Original release: June 15th, 1960
Running time: 125 minutes
Director: Billy Wilder
Writers: Billy Wilder, I.A.L. Diamond
Cast: Jack Lemmon, Shirley MacLaine, Fred MacMurray
When it was released in 1960, The Apartment was described by critic Hollis Alpert as “a dirty little fairy tale” and that’s a pretty accurate summation – with one proviso. Like all good fairy tales, Billy Wilder’s melancholy story of business, love and morality has a handsome prince and a dastardly dragon, but here the prince doesn’t want to slay the dragon; he wants to become one.
The prince in question is Bud Baxter, a lowly number-cruncher at a New York insurance firm who seeks to climb the corporate ladder by loaning his apartment to his adulterous superiors. He’s played by Jack Lemmon in what was the second of seven collaborations the actor had with Wilder. The quantity and quality of their partnership has rarely been seen outside of the one formed by Frank Capra and James Stewart in the 30s, and there’s an interesting comparison to be found between the two teams.
Both directors were immigrants who made classic American pictures that picked apart both the good and bad aspects of the US, and both actors embodied a certain kind of dignified American everyman masculinity. Yet, while Stewart represented the pure everyman America wished it was, Lemmon was the more grounded everyman it actually was.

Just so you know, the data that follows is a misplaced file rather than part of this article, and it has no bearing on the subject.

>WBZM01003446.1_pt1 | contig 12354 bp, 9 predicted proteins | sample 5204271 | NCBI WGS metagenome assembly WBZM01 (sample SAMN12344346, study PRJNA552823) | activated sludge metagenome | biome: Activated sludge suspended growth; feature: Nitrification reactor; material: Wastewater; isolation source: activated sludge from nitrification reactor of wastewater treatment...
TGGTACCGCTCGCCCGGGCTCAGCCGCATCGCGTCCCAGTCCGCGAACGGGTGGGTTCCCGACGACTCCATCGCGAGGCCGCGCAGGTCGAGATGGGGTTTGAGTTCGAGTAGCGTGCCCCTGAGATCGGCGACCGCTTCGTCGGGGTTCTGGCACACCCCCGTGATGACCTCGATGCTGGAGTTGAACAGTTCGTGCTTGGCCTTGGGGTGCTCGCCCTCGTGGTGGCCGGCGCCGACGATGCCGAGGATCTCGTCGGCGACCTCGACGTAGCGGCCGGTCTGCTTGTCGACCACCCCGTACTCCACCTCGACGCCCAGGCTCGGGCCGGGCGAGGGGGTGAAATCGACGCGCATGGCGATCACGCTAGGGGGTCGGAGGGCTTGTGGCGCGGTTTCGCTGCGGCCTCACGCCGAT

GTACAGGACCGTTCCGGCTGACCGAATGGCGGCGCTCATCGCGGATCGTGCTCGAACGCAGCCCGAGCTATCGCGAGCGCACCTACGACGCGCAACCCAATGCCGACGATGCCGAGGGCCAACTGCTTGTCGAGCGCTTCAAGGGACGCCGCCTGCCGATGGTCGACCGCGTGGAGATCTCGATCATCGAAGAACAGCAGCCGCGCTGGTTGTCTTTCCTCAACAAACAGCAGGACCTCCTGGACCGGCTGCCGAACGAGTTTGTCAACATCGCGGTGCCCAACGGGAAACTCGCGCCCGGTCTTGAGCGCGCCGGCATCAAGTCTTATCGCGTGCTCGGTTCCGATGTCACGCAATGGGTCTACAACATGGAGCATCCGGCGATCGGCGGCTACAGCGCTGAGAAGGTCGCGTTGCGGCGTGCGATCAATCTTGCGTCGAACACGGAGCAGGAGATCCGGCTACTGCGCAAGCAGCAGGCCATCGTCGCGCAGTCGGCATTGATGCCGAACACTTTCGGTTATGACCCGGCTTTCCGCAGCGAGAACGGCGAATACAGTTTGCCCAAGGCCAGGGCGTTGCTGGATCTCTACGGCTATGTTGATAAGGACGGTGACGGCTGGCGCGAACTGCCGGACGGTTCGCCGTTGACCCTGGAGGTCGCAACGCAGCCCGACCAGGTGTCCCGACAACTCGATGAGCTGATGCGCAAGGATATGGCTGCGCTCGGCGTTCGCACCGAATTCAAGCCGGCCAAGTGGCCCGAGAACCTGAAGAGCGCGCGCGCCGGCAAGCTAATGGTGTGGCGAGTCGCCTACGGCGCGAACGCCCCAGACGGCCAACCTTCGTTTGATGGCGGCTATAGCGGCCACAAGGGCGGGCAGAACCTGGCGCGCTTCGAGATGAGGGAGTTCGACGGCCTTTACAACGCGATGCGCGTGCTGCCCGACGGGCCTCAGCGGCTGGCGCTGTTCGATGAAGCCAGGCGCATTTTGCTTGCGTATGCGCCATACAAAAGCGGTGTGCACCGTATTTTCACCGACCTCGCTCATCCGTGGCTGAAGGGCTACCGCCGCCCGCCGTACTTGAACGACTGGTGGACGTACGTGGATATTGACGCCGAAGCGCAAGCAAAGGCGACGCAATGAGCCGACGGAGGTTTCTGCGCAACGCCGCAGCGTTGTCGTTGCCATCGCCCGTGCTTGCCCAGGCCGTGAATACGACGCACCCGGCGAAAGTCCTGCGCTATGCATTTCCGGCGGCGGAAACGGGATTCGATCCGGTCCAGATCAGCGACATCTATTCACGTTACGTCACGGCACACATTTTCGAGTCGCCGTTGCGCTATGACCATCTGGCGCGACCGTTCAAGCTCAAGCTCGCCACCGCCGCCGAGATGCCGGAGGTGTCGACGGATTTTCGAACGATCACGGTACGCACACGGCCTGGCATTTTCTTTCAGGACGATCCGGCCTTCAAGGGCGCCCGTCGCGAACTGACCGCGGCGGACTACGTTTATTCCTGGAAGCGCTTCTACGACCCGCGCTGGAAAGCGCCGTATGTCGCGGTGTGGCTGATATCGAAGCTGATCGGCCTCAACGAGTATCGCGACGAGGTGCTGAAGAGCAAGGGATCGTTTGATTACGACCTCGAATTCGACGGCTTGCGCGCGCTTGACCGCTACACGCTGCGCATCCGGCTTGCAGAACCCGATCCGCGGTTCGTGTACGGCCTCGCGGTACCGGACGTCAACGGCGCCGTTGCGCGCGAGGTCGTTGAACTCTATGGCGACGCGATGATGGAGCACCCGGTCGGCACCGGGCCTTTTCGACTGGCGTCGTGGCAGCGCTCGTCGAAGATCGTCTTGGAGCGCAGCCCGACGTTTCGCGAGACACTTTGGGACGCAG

This is especially true of the flawed Baxter. Lemmon imbues the character with his typical charm, but there’s a spinelessness and fear to the portrayal that makes him very real. Just look at the early scene in which Baxter’s arrangement is rumbled. He pleads his innocence, insisting that it came about by accident rather than design, but when the benefits reveal themselves and he’s promoted, he shows no such reservations; he happily, even boastfully, accepts. Wouldn’t you?
Baxter is more puppet than puppeteer though and any gains he makes are inconsequential. After his promotion, Baxter’s bosses appear to ensure that their agreement is still in place. Baxter tells them that it’s not. Again, his greed is clear, but even more evident is the power dynamic. The men threaten Baxter, reminding him that they helped make him and they can just as easily break him. Baxter the big shot is just a small fish deluded enough to think he can swim with the sharks.